Quick legal question regarding property rights

The basics - I am looking for information regarding property rights in a situation where a neighboring fence is poorly constructed and barbed wire from that fence is trailing off onto my property. I am curious if I then have the right to remove that barbed wire as a danger to people on my property.

But, I don’t really know the right words to use in a Google search to have good results so I was hoping some of the more legal minded among the SDMBers would be able to give me some good terms to plop into the search engine.

Thanks.

Have you talked to the neighbor? IANAL, but it would seem to me that if it is on your property you have the right to remove it, especially since it’s barbed wire. Isn’t this the same as a neighbor’s tree with an overhanging branch that’s in danger of punching a hole in your roof?

First, talk to the neighbor, and ask he can remove the barbed wire from the fence. Document that you’ve asked him to do this…give him a week. Then, if nothing happens, send a certified letter requesting him to remove the barbed wire from your property. I think if he again does nothing you can remove it yourself.

Again, if there are any attorneys out there and I have misstated something horribly, please jump in.

If it is in your property I am pretty sure you have the right to remove it like you can cut tree limbs that extend into your property.

IANALY, but I’m pretty sure that you’re obligated to mitigate all hazards on your property; if a visitor can be harmed, you need to remove it.

Question: is this something that can just be “tossed” back onto your neighbor’s property? Can you tack it back onto his fence? I realize that “fixing” his property is a bit much, and may draw his ire, but if you start dismantling his fence without talking to him, you may be liable for trespass, vandalism, or even theft.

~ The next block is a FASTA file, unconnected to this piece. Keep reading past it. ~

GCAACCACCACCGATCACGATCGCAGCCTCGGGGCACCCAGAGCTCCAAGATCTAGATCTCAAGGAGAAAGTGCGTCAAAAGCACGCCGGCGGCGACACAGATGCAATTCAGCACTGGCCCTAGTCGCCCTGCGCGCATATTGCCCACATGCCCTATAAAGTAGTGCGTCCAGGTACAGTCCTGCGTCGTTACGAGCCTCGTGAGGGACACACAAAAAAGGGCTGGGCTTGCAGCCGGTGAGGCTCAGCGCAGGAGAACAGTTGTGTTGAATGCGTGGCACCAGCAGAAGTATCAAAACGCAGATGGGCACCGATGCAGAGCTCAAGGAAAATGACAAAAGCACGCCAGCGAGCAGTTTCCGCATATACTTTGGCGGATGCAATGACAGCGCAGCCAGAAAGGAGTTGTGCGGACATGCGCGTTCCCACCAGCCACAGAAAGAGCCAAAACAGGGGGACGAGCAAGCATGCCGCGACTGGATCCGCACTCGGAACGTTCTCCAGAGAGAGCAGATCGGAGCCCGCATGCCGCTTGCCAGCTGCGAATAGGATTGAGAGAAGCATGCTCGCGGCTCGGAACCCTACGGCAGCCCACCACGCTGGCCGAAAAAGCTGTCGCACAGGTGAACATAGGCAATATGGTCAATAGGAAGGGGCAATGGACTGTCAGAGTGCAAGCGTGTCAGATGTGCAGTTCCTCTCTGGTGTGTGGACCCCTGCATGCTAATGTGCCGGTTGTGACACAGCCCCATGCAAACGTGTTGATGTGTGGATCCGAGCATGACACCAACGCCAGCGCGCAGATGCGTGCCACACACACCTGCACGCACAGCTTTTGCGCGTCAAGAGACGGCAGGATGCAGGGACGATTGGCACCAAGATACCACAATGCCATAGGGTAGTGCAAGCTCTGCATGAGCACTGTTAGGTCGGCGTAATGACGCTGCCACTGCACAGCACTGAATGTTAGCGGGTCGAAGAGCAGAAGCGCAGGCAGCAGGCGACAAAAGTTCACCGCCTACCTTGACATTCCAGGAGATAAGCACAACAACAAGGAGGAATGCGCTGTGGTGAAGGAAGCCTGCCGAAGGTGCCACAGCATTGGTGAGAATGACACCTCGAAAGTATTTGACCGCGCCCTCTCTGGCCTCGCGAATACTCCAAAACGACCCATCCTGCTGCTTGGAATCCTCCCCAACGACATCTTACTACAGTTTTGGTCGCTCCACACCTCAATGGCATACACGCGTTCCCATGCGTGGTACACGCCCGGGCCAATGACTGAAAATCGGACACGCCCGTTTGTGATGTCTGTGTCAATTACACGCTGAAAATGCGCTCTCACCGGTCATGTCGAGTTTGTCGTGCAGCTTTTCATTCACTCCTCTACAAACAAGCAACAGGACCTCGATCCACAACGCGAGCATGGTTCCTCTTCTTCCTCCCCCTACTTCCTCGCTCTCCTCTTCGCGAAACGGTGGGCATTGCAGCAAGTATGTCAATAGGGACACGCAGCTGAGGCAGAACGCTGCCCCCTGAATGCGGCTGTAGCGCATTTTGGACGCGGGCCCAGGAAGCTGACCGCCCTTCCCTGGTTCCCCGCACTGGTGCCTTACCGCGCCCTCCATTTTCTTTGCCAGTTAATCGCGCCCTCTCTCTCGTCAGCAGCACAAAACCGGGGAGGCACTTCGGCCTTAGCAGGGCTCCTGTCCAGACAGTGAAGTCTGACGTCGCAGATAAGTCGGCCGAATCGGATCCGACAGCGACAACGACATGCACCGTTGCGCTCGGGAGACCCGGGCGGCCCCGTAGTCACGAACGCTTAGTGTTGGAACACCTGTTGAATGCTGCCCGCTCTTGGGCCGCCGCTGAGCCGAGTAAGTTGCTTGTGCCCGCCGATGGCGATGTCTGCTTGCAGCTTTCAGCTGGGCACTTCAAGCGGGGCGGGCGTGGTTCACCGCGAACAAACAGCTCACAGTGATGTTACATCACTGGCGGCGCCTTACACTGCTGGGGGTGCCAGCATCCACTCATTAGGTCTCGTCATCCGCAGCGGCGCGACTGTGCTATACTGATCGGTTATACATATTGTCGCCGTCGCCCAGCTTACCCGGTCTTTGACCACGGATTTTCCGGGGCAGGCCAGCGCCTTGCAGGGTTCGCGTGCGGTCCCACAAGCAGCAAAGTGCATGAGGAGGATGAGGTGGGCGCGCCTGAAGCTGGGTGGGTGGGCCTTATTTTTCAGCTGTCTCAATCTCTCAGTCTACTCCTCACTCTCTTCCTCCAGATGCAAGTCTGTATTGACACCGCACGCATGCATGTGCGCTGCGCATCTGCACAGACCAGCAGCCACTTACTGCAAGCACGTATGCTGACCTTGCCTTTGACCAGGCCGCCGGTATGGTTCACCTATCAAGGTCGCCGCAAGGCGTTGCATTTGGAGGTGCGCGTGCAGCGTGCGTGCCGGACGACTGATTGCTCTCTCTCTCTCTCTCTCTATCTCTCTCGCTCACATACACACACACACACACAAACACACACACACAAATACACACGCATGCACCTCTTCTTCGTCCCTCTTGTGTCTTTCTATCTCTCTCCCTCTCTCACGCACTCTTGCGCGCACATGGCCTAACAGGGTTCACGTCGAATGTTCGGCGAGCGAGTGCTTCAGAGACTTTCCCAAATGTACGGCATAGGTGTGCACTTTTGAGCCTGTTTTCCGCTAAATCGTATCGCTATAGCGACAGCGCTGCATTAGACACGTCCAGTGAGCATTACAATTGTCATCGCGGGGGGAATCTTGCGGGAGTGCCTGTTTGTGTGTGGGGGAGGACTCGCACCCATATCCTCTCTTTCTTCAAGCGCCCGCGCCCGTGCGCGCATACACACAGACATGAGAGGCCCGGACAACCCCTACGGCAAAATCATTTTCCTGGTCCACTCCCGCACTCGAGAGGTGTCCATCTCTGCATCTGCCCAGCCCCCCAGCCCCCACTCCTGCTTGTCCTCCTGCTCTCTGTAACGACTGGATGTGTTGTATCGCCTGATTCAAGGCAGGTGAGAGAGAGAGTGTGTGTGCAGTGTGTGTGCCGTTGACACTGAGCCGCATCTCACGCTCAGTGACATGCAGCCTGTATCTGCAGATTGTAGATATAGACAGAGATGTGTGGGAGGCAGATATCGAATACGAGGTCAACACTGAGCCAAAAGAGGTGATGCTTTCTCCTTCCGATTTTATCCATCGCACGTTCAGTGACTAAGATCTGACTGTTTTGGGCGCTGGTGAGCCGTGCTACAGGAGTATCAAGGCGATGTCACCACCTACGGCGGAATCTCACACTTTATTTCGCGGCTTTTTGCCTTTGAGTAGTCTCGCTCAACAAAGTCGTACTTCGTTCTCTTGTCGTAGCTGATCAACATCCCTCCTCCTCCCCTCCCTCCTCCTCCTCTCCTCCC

MULLY, you have the right to remove anything from your property, dangerous or not. The fact that it’s dangerous just gives you more justification to do it.

I would talk to the neighbor before doing anything, to avoid a neighborhood war. If he’s reasonable, maybe he’ll fix the fence (and the problem). If not, I would remove the offending material and send him a letter saying that (a) his fencing materials are coming off in your yard and (b) you think they’re dangerous and © you don’t like them in your yard anyway so you removed them.

I

You are not obligated to mitigate hazards on your property – you can dig a lion pit there if you want – but you are obligated to warn licensees and invitees of hidden dangers. You also owe a higher duty of care to children and must actively protect them from the dangers on your property. That makes it a good idea to not have barbed wire lying around in any event.

OK, thanks all. That’s sort of what I figured but I couldn’t find the info I needed on my own (which I will blame on my own pathetic search terms.)

Slight nitpick…different duty of care for licensees, people who come to your house to visit, and invitees, people who you invite onto the property for the purpose of doing business,

Licensees you only have a duty to warn of known dangers (hey, look out for that loose step), but with a business invitee you have a duty to make a reasonable inspection and make safe.